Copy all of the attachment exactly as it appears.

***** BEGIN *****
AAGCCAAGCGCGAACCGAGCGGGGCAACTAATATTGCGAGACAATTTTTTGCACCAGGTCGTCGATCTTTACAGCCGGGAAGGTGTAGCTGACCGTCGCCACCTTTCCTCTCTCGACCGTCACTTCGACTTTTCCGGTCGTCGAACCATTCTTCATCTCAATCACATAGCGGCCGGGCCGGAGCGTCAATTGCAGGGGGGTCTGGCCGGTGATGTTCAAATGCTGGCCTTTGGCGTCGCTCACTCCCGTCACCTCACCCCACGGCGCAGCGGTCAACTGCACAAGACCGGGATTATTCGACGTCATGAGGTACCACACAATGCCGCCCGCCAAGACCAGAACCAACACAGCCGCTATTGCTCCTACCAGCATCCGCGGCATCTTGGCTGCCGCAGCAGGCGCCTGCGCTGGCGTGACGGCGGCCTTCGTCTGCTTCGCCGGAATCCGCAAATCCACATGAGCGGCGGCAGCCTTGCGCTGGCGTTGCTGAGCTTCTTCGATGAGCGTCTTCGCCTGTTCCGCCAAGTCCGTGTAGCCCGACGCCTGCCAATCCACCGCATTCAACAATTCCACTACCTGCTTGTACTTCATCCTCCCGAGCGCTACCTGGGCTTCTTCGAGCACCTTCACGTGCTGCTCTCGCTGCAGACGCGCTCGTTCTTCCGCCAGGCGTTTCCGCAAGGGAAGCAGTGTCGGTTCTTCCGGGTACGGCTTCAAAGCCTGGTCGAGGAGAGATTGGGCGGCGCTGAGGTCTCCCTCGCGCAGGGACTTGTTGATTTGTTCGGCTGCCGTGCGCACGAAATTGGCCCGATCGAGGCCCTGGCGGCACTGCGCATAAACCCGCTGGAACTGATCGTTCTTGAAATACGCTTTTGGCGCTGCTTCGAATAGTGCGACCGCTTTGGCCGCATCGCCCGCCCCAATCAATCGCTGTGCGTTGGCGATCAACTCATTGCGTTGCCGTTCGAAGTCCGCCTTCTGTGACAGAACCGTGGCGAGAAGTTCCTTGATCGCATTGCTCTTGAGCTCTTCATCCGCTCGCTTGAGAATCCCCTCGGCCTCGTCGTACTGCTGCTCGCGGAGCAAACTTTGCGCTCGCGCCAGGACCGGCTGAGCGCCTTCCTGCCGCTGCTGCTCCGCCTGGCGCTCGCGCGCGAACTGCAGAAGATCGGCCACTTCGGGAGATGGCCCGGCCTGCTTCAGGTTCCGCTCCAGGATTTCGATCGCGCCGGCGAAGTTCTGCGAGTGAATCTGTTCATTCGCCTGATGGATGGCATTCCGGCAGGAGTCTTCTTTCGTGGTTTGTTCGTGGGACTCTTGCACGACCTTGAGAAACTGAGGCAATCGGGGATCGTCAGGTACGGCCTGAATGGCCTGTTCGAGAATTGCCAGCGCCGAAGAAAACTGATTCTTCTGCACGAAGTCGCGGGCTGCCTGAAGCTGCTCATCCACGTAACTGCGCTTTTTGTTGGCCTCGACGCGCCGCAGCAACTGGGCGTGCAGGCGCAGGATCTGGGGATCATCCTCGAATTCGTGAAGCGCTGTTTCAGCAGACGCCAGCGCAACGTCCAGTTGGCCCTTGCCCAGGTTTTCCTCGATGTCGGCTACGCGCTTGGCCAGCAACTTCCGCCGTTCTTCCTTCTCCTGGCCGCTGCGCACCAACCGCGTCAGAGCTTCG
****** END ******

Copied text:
AAGCCAAGCGCGAACCGAGCGGGGCAACTAATATTGCGAGACAATTTTTTGCACCAGGTCGTCGATCTTTACAGCCGGGAAGGTGTAGCTGACCGTCGCCACCTTTCCTCTCTCGACCGTCACTTCGACTTTTCCGGTCGTCGAACCATTCTTCATCTCAATCACATAGCGGCCGGGCCGGAGCGTCAATTGCAGGGGGGTCTGGCCGGTGATGTTCAAATGCTGGCCTTTGGCGTCGCTCACTCCCGTCACCTCACCCCACGGCGCAGCGGTCAACTGCACAAGACCGGGATTATTCGACGTCATGAGGTACCACACAATGCCGCCCGCCAAGACCAGAACCAACACAGCCGCTATTGCTCCTACCAGCATCCGCGGCATCTTGGCTGCCGCAGCAGGCGCCTGCGCTGGCGTGACGGCGGCCTTCGTCTGCTTCGCCGGAATCCGCAAATCCACATGAGCGGCGGCAGCCTTGCGCTGGCGTTGCTGAGCTTCTTCGATGAGCGTCTTCGCCTGTTCCGCCAAGTCCGTGTAGCCCGACGCCTGCCAATCCACCGCATTCAACAATTCCACTACCTGCTTGTACTTCATCCTCCCGAGCGCTACCTGGGCTTCTTCGAGCACCTTCACGTGCTGCTCTCGCTGCAGACGCGCTCGTTCTTCCGCCAGGCGTTTCCGCAAGGGAAGCAGTGTCGGTTCTTCCGGGTACGGCTTCAAAGCCTGGTCGAGGAGAGATTGGGCGGCGCTGAGGTCTCCCTCGCGCAGGGACTTGTTGATTTGTTCGGCTGCCGTGCGCACGAAATTGGCCCGATCGAGGCCCTGGCGGCACTGCGCATAAACCCGCTGGAACTGATCGTTCTTGAAATACGCTTTTGGCGCTGCTTCGAATAGTGCGACCGCTTTGGCCGCATCGCCCGCCCCAATCAATCGCTGTGCGTTGGCGATCAACTCATTGCGTTGCCGTTCGAAGTCCGCCTTCTGTGACAGAACCGTGGCGAGAAGTTCCTTGATCGCATTGCTCTTGAGCTCTTCATCCGCTCGCTTGAGAATCCCCTCGGCCTCGTCGTACTGCTGCTCGCGGAGCAAACTTTGCGCTCGCGCCAGGACCGGCTGAGCGCCTTCCTGCCGCTGCTGCTCCGCCTGGCGCTCGCGCGCGAACTGCAGAAGATCGGCCACTTCGGGAGATGGCCCGGCCTGCTTCAGGTTCCGCTCCAGGATTTCGATCGCGCCGGCGAAGTTCTGCGAGTGAATCTGTTCATTCGCCTGATGGATGGCATTCCGGCAGGAGTCTTCTTTCGTGGTTTGTTCGTGGGACTCTTGCACGACCTTGAGAAACTGAGGCAATCGGGGATCGTCAGGTACGGCCTGAATGGCCTGTTCGAGAATTGCCAGCGCCGAAGAAAACTGATTCTTCTGCACGAAGTCGCGGGCTGCCTGAAGCTGCTCATCCACGTAACTGCGCTTTTTGTTGGCCTCGACGCGCCGCAGCAACTGGGCGTGCAGGCGCAGGATCTGGGGATCATCCTCGAATTCGTGAAGCGCTGTTTCAGCAGACGCCAGCGCAACGTCCAGTTGGCCCTTGCCCAGGTTTTCCTCGATGTCGGCTACGCGCTTGGCCAGCAACTTCCGCCGTTCTTCCTTCTCCTGGCCGCTGCGCACCAACCGCGTCAGAGCTTCG